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  • Our perception of reality is very skewed so, again, feedback is crucial. For example, Cemalovic and colleagues found that intubators underestimated the time they took to intubate: they estimated 23.5 seconds on average vs the 45.5 seconds intubation actually took. Additionally, they thought 13% of their patients desaturated during intubation but 23% actually desaturated [2].

Also, there was an excellent tribute to the late Dr. John Hinds, a reminder that by living profoundly, you can impact people across the world.


  1. Sprung CL, Annane D, Keh D et al. Hydrocortisone Therapy for Patients with Septic Shock. N Engl J Med. 358(2):111-124. 2008. [article]
  2. Cemalovic N, Scoccimarro A, Arslan A, Fraser R, Kanter M, Caputo N. Human factors in the emergency department: Is physician perception of time to intubation and desaturation rate accurate? Emergency medicine Australasia : EMA. 28(3):295-9. 2016. [pubmed]

Episode 51 – Ocular Trauma


The Free Open Access Medical Education (FOAM)

We cover this short video from EMRAP on lateral canthotomies.  This is one of those rare procedures that is vision saving; hence, it is worthy of frequent review.

Lateral Canthotomy and Cantholysis

Indication:  Suspect orbital compartment syndrome -afferent pupillary defect (APD), “tense eye” with taught lids, and high intraocular pressure (IOP) ≥ 40 mmHg. The APD is really a critical feature, as it is your indicator that there is optic nerve compromise from the intraorbital pressure

Clinical presentation:  History of orbital trauma, often in the setting of orbital fractures with decreased visual acuity, proptosis, chemosis

Procedure: Call ophthalmology.

  • Analgesia – inject lidocaine with epinephrine into the area of the lateral canthus
  • Devascularize – use straight kelly clamps to crush the lateral canthus for 1-2 minutes
  • Incise – Use scissors to cut the lateral canthus 1-2 cm. Then,  find the inferior crus of the lateral canthus ligament (looks kind of like a wishbone from a turkey but you rarely are going to be able to see the tendon so you’re “strumming” it with the closed tips of your scissors inferomedially toward the nose) – cut the inferior crus of the ligament to release pressure (this is the key step).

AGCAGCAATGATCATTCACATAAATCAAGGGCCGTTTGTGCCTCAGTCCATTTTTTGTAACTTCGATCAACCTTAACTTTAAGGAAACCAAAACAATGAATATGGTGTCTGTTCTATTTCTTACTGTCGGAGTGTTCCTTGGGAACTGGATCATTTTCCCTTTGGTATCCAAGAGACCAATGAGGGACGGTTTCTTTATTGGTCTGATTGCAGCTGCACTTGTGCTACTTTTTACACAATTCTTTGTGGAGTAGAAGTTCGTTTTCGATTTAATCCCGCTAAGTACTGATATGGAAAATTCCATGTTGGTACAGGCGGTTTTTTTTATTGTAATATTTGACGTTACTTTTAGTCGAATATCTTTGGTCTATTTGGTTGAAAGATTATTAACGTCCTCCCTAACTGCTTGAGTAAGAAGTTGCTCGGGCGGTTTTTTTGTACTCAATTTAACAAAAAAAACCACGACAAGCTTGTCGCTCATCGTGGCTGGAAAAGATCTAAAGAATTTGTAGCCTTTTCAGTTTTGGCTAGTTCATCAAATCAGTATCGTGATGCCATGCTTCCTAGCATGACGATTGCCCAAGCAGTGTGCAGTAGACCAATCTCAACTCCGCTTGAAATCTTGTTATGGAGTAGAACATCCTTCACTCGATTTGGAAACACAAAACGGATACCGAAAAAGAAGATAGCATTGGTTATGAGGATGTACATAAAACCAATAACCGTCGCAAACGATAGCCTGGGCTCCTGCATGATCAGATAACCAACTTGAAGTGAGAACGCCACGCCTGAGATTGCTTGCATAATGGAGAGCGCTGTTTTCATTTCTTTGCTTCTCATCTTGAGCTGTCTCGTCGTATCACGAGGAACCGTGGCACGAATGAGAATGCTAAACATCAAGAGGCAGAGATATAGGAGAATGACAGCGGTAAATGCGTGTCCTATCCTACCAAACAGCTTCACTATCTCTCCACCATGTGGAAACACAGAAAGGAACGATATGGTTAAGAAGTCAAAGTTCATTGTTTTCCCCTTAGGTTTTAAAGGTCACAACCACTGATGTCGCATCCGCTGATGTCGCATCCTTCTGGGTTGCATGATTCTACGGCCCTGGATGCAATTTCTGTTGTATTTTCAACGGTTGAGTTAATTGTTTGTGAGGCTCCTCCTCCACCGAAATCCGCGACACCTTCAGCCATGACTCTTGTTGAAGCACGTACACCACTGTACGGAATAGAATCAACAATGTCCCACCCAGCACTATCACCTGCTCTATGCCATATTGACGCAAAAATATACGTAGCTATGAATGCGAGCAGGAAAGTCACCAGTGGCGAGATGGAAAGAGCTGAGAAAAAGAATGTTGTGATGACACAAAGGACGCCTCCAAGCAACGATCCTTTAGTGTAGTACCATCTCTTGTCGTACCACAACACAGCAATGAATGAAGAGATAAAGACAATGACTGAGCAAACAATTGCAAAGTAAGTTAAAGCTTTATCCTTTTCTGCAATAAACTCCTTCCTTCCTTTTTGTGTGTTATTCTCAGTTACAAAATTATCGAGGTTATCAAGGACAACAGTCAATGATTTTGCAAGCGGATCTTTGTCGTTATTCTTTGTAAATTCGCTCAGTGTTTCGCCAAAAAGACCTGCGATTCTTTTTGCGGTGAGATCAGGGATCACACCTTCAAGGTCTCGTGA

Core Content

We delve into core content on eye trauma using Rosen’s (8th edition) Chapter 71 and Chapter 241 in Tintinalli (8th edition)

Orbital Fractures

Orbital Fractures

Note: entrapment is a clinical diagnosis.  A CT cannot comment on function, only structure.  Extraocular movements are a critical part of the fracture exam.

Pearl: young people are prone to “greenstick” fractures where the floor can actually pinch the muscle and trigger the oculocardiac reflex, which can be deadly.  They often have a “white eye” without too much impressive on exam but refuse to look in a certain direction due to nausea.


(and things confused with hyphema)



Ocular Burns

Pearl: An important thing to keep in mind is that a “white” eye after such an exposure is actually an ominous sign, as it implies ischemia of the limbal blood vessels, which portends a pretty bad prognosis.  People usually think that the more red an eye, the worse when, in truth, it’s often the other way around.

Generously Donated Rosh Review Questions

A 43-year-old construction worker presents with right eye pain. He states he was using a nail gun when he felt something hit his eye. Visual examination reveals a small nail penetrating the globe. What management should be pursued?

A. CT scan of the orbit and ophthalmology consultation

B. Measure intraocular pressure and consult ophthalmology

C. Perform lateral canthotomy and consult ophthalmology

D. Remove the foreign body, start topical antibiotics and send to ophthalmology for follow up


This patient presents with a globe injury and should have a protective shield placed, intravenous antibiotics started, CT scan of the orbit performed and ophthalmology consulted emergently. Foreign body penetration of the globe is often associated with hammering, drilling, mechanical grinding or sanding. Any patient who presents with a foreign body sensation after one of these activities should increase suspicion for a penetrating injury of the globe. CT scan, MRI and ultrasound can all be used for diagnosis but MRI should be avoided if the suspected foreign body is metal containing. Many of these patients will require operative management and should be kept NPO. A protective shield should be placed to protect the eye but patching should be avoided as it may increase pressure on the eye. Emergent ophthalmologic consultation should be obtained